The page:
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Mepis is 'live', fogie. Just boot the cd and run the tests you want. Won't write a darn thing to your hd. I do it all the time myself (Gasp! Me, running Mepis? Yes. Me installing mepis to my harddrive is No...But it does have SOME tools that I use rarely, and rather than compile/install/test/debug them, I just put my Mepis cd in and boot it...
Last edited by cwwilson721; 08-05-2006 at 02:43 PM.
@cw...you know that didn't occur to me that's right, it's a live cd and would have done it for me...LOL I'm such a spaz at times
Anyway, I found the web-site for memtest and downloaded there latest/greatest and I actually figured out how to get it to be part of my lilo so now when I boot up, I'm like mepis and can run the test So it wasnt' for naught.
Well I got one error after about 40 minutes. So I dropped my clock speed down then got 200 errors in 5 minutes ROFL.
Then I slowed down my memory timings a little and it ran for 2 hrs and no errors now. I changed from 2.5,3,3,6 to 2.5,3,3,7 and that did the trick.
Surprisingly, sandra, prime95 and a few others show no errrors with the original memory timings.
But I still get error's in my qemu if I enable userspace and kernel acceleration. I can only do userspace kqemu acceleration.
Maybe? and I don't know, I configured the kqemu with my fstab for "defaults" for memory, later to tell it to use "size=528M" but when I boot up, even with the "size=528M" in my fstab I get a message on screen stating"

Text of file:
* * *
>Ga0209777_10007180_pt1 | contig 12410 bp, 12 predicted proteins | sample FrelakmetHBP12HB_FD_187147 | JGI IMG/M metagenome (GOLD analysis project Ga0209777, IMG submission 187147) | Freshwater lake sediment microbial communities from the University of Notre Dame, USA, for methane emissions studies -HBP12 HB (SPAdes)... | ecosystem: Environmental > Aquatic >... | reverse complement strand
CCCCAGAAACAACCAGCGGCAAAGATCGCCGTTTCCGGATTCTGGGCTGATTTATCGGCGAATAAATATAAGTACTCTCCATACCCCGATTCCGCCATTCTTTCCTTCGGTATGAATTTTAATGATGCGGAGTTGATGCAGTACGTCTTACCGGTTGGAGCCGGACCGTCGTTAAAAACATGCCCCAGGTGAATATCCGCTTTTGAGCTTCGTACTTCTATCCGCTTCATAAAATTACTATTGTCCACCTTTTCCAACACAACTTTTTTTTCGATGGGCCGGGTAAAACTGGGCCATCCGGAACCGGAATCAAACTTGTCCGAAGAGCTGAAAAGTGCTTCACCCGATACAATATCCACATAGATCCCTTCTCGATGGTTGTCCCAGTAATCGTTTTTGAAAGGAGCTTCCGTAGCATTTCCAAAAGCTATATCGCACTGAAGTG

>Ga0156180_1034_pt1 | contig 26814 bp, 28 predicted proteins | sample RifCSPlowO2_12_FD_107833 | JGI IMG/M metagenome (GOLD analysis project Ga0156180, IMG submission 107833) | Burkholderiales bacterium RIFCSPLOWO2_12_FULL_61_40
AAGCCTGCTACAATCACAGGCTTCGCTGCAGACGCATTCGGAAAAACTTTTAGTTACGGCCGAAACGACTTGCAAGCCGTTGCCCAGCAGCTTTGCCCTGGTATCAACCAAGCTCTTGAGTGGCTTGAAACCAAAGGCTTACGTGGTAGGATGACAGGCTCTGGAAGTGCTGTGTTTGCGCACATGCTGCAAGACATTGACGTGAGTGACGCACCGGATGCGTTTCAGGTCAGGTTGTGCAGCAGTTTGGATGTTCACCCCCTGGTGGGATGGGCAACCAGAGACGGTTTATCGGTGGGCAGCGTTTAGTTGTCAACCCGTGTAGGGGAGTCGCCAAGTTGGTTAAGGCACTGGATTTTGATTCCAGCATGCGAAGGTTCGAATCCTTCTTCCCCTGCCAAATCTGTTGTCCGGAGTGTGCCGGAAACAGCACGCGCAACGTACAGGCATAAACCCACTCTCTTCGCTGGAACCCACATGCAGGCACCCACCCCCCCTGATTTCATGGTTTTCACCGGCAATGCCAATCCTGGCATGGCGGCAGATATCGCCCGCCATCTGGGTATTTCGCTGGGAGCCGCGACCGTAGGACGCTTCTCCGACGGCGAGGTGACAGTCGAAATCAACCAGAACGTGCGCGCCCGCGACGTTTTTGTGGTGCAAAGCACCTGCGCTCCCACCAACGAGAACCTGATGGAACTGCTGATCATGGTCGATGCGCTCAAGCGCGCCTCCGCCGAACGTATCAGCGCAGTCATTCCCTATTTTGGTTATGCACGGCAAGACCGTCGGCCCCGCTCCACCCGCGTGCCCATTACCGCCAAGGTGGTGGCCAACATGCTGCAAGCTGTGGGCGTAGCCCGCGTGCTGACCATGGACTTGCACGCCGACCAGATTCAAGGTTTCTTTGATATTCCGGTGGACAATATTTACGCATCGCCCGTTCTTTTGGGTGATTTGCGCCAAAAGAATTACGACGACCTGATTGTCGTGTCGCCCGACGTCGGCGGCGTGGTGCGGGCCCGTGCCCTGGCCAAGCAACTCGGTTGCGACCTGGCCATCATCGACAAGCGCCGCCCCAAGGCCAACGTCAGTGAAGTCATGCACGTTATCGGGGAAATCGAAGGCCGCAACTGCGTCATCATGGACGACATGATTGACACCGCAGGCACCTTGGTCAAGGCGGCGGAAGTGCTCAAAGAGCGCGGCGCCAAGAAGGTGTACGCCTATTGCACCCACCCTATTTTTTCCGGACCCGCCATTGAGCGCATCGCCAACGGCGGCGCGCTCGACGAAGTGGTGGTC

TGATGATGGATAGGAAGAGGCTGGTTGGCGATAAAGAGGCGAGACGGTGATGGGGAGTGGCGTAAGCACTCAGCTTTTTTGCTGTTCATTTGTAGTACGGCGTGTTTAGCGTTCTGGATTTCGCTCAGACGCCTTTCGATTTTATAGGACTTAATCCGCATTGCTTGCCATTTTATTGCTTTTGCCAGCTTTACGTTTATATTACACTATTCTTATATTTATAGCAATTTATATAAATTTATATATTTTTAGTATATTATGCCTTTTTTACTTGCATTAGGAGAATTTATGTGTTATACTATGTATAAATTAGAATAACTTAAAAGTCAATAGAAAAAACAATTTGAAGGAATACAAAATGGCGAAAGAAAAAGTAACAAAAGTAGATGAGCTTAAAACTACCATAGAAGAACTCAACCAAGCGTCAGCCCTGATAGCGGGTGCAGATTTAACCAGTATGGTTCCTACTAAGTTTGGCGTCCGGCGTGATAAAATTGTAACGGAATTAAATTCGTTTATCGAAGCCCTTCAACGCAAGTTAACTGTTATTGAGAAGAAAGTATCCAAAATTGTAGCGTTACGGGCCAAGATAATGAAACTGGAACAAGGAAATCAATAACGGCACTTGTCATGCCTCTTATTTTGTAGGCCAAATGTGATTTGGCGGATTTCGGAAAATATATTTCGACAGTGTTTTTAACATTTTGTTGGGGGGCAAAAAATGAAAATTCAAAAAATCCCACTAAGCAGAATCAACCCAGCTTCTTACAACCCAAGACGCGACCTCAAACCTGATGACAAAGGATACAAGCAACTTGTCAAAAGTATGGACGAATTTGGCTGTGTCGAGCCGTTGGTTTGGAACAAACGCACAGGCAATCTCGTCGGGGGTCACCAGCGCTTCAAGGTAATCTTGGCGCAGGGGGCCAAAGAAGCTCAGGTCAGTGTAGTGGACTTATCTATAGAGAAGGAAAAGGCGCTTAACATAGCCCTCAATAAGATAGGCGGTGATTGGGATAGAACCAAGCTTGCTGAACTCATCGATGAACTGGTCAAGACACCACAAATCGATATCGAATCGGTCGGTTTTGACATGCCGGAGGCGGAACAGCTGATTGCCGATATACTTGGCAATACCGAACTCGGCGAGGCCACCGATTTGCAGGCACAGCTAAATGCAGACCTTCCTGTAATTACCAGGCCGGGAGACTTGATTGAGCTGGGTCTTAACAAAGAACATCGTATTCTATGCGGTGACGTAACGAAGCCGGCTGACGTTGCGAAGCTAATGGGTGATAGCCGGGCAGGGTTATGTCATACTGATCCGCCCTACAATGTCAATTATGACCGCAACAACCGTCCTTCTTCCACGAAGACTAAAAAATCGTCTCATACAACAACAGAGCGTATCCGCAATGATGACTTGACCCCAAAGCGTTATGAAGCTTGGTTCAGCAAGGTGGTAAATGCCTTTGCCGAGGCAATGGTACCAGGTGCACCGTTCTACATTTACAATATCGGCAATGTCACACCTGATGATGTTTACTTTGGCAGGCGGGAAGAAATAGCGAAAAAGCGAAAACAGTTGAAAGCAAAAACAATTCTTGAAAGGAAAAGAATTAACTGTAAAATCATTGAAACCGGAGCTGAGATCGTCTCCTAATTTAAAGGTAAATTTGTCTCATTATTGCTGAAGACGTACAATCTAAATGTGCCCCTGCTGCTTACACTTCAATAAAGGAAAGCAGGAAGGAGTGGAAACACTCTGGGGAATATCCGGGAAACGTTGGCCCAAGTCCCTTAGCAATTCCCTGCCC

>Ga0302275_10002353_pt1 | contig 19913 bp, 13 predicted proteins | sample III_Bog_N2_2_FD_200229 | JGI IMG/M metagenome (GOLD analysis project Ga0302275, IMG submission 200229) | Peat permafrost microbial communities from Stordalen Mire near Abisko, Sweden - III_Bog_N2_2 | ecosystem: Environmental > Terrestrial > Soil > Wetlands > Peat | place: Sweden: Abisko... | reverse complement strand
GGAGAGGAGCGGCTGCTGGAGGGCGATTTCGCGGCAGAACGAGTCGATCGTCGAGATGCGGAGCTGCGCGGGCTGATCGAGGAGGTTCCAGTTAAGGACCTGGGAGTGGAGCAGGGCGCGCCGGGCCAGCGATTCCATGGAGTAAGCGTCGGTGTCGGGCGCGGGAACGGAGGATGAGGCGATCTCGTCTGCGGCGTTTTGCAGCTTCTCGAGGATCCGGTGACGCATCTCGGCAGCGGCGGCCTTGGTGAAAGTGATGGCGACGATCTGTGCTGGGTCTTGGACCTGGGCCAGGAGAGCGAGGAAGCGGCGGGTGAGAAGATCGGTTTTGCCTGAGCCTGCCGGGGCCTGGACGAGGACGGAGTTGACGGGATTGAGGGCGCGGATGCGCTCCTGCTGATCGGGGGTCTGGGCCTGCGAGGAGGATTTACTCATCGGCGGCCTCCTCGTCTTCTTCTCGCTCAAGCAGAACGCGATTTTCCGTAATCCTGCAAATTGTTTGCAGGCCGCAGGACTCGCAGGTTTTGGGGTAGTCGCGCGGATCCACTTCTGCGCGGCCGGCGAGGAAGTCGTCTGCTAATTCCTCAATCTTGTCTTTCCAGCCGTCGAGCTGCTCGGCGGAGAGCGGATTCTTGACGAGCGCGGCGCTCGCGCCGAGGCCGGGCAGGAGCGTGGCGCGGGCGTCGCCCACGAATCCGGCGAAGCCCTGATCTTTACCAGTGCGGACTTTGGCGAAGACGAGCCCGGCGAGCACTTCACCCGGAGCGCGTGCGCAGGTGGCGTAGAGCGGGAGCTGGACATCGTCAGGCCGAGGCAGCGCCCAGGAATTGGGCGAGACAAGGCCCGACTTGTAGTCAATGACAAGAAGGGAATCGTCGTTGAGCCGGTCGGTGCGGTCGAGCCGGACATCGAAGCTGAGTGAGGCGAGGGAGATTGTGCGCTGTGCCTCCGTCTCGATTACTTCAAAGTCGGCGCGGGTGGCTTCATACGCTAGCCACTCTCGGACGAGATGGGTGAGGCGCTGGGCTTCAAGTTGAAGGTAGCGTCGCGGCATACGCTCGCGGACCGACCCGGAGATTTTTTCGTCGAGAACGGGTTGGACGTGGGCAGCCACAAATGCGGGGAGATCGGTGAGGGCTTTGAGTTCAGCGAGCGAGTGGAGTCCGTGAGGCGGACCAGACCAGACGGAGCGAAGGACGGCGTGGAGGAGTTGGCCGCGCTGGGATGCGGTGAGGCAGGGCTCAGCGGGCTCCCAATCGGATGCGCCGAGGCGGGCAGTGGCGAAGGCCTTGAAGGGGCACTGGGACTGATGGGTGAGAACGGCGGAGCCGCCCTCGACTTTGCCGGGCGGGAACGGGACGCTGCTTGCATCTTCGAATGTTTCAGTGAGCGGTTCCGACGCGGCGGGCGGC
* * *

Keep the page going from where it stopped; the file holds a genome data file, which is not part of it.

KQEMU installed, max_locked_mem=452968kB.
maybe i'm trying to allocated too much of my 1024 memory total to kqemu?
I was able to clear enough disk space to make a .img large enough for my experimental vista beta2 install via qemu. All files copied, but near the end of the "expanding files" (or some such nonsense) process I was greeted with a Blue Screen O Death annoucing an unknown hard error. Go figure... So much for my curiosity. I did find a forum dedicated to qemu, and some people claim to have successfully installed vista on a MacOSX box using qemu.
There is some good information on that site. If anyone is interested look here: http://qemu.dad-answers.com/
I got the vmware server to install, Wow this has been an excercise in patience for me, but I got it. I'm new so it was tuff.
I'm reading the documentation here, and I dont see how you add usb support for windows clients.
I didnt install windows yet, as I'm still trying to figure that part out, and from what I read it takes a long time, so I want to do my research before I give it a go here. But as part of my research I dont see what if anything I have to do for usb. Is the usb automatically added?